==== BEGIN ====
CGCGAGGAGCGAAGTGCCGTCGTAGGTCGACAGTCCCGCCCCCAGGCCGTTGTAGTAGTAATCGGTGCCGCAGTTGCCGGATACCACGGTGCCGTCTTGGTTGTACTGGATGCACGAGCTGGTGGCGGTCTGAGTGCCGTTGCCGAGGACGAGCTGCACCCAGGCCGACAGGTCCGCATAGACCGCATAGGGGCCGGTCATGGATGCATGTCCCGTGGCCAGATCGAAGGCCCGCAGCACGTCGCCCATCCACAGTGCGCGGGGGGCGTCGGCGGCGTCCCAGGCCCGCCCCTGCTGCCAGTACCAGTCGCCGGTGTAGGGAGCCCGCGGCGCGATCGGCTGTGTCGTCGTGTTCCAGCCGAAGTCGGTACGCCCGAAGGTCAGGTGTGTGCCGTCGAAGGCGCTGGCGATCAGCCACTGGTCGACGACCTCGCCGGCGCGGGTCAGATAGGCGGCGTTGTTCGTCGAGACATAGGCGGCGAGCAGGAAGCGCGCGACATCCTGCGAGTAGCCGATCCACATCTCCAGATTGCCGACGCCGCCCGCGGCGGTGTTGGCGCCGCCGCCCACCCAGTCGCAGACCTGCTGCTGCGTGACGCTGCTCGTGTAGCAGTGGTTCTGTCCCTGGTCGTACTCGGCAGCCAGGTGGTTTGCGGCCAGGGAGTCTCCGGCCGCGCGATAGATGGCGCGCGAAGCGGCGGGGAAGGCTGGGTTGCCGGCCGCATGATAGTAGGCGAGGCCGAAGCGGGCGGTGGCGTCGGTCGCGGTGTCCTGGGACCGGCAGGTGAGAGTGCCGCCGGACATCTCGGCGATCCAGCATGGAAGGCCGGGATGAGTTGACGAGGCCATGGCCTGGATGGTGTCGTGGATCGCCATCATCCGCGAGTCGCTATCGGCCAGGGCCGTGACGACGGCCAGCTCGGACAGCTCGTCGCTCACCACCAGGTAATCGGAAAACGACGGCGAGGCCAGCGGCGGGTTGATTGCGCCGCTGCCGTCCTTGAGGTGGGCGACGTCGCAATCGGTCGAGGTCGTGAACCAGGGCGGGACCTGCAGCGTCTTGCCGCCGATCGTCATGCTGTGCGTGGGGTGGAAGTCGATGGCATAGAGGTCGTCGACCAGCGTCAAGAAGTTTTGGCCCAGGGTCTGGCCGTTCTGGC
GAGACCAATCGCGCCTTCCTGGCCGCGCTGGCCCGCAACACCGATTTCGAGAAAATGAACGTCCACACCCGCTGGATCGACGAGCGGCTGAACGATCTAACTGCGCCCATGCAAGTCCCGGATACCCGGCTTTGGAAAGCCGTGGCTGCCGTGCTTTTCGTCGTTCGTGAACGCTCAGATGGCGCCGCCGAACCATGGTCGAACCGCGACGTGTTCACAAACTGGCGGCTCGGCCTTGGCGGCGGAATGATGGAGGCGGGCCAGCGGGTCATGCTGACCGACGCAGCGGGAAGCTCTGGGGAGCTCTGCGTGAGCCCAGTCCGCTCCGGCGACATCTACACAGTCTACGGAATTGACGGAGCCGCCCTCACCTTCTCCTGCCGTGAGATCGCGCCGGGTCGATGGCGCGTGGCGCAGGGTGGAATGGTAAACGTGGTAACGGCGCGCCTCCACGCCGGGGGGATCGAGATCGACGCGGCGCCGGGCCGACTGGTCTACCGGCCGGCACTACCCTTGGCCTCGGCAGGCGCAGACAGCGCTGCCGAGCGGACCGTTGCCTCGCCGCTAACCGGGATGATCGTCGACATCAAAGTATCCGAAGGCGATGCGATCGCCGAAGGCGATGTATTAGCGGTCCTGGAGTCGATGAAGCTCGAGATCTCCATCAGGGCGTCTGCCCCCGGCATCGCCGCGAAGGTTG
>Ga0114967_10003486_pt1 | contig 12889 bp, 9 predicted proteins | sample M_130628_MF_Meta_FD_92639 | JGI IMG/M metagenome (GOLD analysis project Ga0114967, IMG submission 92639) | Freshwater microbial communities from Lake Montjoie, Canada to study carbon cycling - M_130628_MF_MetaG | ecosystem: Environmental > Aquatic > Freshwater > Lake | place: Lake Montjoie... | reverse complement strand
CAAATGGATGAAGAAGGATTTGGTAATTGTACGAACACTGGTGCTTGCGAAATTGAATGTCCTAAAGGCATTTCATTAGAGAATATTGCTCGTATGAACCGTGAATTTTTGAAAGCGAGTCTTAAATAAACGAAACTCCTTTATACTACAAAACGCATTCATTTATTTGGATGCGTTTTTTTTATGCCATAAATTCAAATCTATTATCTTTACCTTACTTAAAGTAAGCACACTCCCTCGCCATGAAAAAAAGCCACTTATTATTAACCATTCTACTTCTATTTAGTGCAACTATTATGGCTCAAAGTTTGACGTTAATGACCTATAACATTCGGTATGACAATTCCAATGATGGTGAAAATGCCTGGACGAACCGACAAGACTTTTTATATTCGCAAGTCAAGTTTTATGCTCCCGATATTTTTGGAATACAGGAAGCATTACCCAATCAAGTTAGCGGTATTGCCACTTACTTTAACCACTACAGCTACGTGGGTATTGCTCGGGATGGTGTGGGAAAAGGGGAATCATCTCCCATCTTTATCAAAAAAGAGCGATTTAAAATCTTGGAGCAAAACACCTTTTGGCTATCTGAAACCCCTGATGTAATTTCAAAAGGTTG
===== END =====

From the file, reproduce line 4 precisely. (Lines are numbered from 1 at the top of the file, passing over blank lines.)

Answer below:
CAAATGGATGAAGAAGGATTTGGTAATTGTACGAACACTGGTGCTTGCGAAATTGAATGTCCTAAAGGCATTTCATTAGAGAATATTGCTCGTATGAACCGTGAATTTTTGAAAGCGAGTCTTAAATAAACGAAACTCCTTTATACTACAAAACGCATTCATTTATTTGGATGCGTTTTTTTTATGCCATAAATTCAAATCTATTATCTTTACCTTACTTAAAGTAAGCACACTCCCTCGCCATGAAAAAAAGCCACTTATTATTAACCATTCTACTTCTATTTAGTGCAACTATTATGGCTCAAAGTTTGACGTTAATGACCTATAACATTCGGTATGACAATTCCAATGATGGTGAAAATGCCTGGACGAACCGACAAGACTTTTTATATTCGCAAGTCAAGTTTTATGCTCCCGATATTTTTGGAATACAGGAAGCATTACCCAATCAAGTTAGCGGTATTGCCACTTACTTTAACCACTACAGCTACGTGGGTATTGCTCGGGATGGTGTGGGAAAAGGGGAATCATCTCCCATCTTTATCAAAAAAGAGCGATTTAAAATCTTGGAGCAAAACACCTTTTGGCTATCTGAAACCCCTGATGTAATTTCAAAAGGTTG